Paralysis in Iraq as protesters harden position
Once again the capital's iconic Tahrir Square began filling early in the day, with protesters making clear their opposition to names touted by the establishment to fill the post of prime minister.
Portrait pictures of these candidates -- marked by a huge red cross -- increasingly adorn facades of buildings and tents in the protest area.
And once again the main avenues and roads in cities in the south of the country were blocked, as well as entrances to schools, universities and government buildings.
After dwindling in recent weeks, the civil disobedience campaign has rediscovered its vigor, as the protesters seek to uproot a political system condemned as deeply corrupt.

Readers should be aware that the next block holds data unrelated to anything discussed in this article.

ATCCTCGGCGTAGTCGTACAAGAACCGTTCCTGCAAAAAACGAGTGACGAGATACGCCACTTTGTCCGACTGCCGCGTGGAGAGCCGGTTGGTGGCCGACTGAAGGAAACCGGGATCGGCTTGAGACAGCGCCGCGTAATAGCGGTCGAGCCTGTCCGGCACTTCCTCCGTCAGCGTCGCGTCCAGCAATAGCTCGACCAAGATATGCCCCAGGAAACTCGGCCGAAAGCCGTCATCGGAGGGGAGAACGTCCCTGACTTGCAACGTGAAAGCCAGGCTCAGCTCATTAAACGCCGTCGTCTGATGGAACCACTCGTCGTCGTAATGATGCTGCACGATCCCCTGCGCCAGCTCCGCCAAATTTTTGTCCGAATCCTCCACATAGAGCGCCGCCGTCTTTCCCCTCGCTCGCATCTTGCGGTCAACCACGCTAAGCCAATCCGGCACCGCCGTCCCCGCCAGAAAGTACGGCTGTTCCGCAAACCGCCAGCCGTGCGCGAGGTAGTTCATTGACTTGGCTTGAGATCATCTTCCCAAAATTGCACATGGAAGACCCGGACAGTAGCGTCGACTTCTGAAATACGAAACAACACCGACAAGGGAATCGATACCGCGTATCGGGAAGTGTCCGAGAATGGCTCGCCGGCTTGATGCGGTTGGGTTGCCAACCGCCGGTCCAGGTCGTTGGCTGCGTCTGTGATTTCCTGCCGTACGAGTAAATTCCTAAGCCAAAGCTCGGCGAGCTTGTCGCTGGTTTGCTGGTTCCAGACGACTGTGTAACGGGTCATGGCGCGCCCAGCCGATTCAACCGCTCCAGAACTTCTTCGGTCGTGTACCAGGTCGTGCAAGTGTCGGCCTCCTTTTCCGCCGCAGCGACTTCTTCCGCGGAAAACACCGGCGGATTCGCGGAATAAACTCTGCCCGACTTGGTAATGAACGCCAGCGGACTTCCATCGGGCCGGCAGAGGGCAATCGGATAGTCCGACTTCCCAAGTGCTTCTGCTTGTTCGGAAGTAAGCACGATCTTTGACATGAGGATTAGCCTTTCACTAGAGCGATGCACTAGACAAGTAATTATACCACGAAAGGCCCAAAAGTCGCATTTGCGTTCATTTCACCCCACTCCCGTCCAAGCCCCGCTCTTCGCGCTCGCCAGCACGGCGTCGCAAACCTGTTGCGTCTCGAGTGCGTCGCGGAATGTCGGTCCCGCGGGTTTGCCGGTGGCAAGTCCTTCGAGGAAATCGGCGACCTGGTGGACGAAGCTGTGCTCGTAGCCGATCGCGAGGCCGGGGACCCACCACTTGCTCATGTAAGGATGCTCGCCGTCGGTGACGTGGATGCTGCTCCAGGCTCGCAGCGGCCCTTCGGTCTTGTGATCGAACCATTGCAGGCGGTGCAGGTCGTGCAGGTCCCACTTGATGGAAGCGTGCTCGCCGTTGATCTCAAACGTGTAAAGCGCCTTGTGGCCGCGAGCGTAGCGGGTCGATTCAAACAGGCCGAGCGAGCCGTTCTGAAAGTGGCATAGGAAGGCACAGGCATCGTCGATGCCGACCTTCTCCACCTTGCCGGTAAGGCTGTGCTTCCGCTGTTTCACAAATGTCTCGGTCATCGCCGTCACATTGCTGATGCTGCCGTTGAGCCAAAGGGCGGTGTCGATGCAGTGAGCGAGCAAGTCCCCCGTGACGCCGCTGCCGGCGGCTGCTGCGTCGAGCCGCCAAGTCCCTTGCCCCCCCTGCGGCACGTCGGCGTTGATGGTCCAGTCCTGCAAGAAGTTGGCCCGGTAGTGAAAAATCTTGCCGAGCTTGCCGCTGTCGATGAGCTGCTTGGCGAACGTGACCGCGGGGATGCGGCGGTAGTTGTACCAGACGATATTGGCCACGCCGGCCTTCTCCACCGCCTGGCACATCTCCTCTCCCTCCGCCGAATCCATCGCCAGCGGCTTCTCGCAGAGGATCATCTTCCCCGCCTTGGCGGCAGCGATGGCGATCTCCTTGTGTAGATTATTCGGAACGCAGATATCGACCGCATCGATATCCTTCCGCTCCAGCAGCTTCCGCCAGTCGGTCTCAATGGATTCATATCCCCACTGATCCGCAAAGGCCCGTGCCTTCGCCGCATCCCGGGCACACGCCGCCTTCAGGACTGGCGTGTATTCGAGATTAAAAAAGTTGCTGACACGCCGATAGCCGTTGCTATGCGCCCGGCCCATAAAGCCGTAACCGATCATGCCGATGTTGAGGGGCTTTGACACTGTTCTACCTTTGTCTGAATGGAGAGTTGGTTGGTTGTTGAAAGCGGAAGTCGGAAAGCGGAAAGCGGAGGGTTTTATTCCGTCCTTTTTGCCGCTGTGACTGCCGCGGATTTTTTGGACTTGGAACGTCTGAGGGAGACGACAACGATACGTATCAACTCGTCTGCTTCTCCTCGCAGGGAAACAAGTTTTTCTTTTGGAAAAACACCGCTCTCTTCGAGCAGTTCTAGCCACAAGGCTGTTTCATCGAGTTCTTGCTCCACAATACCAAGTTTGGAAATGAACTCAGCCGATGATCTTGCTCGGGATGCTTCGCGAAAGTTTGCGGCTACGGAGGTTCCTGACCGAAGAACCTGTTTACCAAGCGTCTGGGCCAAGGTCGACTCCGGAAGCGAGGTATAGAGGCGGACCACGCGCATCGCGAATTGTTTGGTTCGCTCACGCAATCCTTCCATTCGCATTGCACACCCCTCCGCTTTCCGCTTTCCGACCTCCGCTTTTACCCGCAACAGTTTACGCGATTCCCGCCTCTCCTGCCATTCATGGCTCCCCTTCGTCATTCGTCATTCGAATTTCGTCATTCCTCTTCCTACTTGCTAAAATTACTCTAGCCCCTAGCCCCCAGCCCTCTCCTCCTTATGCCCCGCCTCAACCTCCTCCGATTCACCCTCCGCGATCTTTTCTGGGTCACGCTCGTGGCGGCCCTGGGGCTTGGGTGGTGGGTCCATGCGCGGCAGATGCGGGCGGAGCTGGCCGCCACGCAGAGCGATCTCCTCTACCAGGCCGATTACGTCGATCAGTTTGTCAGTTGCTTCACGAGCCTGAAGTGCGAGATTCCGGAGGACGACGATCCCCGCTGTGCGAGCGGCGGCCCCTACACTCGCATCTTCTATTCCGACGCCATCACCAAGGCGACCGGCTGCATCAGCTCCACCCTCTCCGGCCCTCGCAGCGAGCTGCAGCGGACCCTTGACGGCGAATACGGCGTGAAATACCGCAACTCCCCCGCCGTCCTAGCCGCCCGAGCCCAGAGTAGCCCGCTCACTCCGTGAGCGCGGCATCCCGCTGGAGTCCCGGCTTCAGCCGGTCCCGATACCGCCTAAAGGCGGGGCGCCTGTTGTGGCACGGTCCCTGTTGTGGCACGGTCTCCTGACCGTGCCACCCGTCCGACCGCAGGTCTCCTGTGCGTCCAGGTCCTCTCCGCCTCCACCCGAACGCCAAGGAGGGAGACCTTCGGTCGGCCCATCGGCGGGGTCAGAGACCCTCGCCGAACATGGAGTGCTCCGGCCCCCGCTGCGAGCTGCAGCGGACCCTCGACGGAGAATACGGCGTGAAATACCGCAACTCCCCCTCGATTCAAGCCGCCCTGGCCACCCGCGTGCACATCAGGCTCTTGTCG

Negotiations over a candidate to replace premier Adel Abdel Mahdi, who quit in November in the face of protests against corruption and unemployment, have remained deadlocked since the latest in a series of deadlines expired at midnight on Sunday.
While a pro-Iranian regime camp has tried to impose a candidate, Iraqi President Barham Saleh has reportedly put up resistance.
Based on AFP
يرجى الالتزام باخلاق واداب الحوار